Northeast Ridge via Fourth of July Lake

Northeast Ridge via Fourth of July Lake

Page Type Page Type: Route
Location Lat/Lon: 44.03010°N / 114.635°W
Additional Information Route Type: Hiking, Scrambling
Seasons Season: Summer, Fall
Additional Information Time Required: Half a day
Additional Information Difficulty: Class 2+
Sign the Climber's Log


Fourth of July LakeFourth of July Lake

There is absolutely nothing wrong with the Northwest Ridge route already listed for this mountain. It is clear, simple, and direct, and it is also a little shorter than this one. But this route has two things going for it that the other doesn’t: a maintained trail for more than half the way; a stop by the shores of pretty Fourth of July Lake; and no bushwhacking, even though the NW Ridge bushwhack is a short one.

I recommend taking one of these routes up and the other down so that you can see more of the mountain and enjoy a little more of the beautiful White Clouds. The trail to Fourth of July Lake is a popular one, and though a crowd of the size you might find in the White Clouds would be considered sparse visitation in the Tetons, those who like their solitude may find it sorely lacking out here on a sunny summer Saturday or Sunday.

If you start early in the morning, take the NE Ridge up since the trail will be empty or at least very uncrowded then. If you go up in the late afternoon, use the NE Ridge for your descent to allow the trail to quiet down and clear out a bit while you are up above it.

Getting There

Follow the instructions given on the main page for this mountain. All I will add here is that driving south from Stanley, you will find the road for Fourth of July Creek about 10 miles south of the turnoff to popular Redfish Lake in the Sawtooths. You make a left on Fourth of July Road, which heads east.

Route Description

White CloudsView from the ridge
Lonesome PeakAlly Peak comes into view

The trailhead is at about 8800’. The hike to Fourth of July Lake, elevation 9365’, is about 1.5 miles. From the lake, it is about one mile and 1400 vertical feet to the summit. Total distance and elevation gain (approximately): 2.5 miles/1900’.

From the lake, the trail continues southeast to a pass at 9560’. At the pass, which overlooks upper Washington Basin, there is a tiny lake on the right side of the trail. Leave the trail here and start heading southwest up the loose ridge to the summit. There are no tricks or crux pitches here; just watch your footing. As you ascend, the incredible beauty of the White Clouds, largely unsung because of the famous Sawtooths nearby, throws itself at you. If you aren’t impressed by this scenery and filled with a longing to be atop all the amazing peaks you keep seeing, then perhaps nothing in the mountains can impress you and you need to find something else to do.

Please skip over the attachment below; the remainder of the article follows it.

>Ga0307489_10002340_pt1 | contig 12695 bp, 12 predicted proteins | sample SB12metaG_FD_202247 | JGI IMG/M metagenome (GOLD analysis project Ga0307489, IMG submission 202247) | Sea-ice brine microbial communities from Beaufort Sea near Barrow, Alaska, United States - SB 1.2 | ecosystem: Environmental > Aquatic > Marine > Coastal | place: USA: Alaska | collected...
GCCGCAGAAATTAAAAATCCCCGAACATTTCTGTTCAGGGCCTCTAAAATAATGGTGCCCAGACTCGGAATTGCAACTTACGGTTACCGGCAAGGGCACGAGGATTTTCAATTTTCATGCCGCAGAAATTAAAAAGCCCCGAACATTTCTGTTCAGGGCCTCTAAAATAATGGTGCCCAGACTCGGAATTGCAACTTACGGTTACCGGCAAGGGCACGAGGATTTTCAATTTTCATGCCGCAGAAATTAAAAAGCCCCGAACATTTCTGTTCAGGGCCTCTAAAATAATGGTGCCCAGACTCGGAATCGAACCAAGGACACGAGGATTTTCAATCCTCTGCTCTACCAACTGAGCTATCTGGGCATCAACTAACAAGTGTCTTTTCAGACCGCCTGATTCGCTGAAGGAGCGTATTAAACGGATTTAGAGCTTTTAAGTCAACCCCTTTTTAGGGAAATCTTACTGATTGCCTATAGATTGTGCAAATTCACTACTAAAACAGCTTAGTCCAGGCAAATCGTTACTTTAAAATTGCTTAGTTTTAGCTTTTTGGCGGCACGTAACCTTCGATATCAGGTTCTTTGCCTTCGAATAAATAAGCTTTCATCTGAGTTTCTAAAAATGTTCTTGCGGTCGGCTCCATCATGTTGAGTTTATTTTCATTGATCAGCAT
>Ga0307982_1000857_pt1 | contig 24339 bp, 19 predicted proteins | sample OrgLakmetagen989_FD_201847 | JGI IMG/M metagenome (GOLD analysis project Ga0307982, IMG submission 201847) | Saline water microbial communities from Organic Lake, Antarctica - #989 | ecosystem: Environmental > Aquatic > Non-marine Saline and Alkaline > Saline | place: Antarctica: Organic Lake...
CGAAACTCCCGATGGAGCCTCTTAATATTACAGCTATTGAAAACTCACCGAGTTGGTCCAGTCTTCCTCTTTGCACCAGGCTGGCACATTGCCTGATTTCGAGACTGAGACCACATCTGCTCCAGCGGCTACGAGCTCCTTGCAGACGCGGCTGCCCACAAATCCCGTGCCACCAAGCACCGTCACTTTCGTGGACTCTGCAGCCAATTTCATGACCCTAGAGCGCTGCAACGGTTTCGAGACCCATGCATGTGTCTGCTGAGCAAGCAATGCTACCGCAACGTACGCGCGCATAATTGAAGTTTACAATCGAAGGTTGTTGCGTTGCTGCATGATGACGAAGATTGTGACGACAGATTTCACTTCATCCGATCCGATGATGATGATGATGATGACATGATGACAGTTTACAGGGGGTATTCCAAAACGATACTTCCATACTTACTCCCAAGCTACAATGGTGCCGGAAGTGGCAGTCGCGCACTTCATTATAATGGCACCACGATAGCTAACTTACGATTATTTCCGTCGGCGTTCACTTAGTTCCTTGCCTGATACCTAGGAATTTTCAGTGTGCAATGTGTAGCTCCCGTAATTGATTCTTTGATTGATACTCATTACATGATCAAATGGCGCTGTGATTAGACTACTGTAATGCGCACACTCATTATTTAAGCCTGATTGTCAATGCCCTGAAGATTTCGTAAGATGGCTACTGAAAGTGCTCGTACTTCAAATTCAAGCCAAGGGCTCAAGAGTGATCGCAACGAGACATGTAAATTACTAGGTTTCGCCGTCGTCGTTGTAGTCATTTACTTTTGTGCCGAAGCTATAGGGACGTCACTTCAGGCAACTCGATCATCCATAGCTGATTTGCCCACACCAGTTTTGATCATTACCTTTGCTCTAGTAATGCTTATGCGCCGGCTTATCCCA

Click on the Topozone map for a clear representation of the NE ridge and the area’s topography.

Summit Views

Here are a few of many. I just wish I’d gone later in the day and brought something better than my Canon Sure-Shot Z-135 (now out of commission courtesy of the Zion Narrows), but I never expected the White Clouds to be what they were (and are), and I owe it to myself and these mountains to get back to them and give them the time and the attention they deserve. I went to Idaho to see the Sawtooths, and I left in love with the White Clouds!
Lonesome PeakAlly Peak, my heart's favorite out here, from Salmon Cat Peak

D.O. Lee PeakD.O. Lee Peak, a signature summit of the White Clouds

Castle PeakCastle Peak, the White Clouds' highest

Strange Names?

Some picture titles and captions on this page indicate the names “Ally Peak” and “Salmon Cat Peak.” Officially, these titles do not exist; they are, respectively, names I gave to the unnamed peak that most caught my eye from the summit and to this mountain itself, unofficially (but sensibly) named, anyway. The names have purely sentimental value to me, and an upcoming trip report will go into all that. I hope you will read and enjoy it.

Essential Gear

None except some good hiking boots. Because the rock is fairly loose and you may need your hands occasionally, I think trekking poles would be a hindrance.



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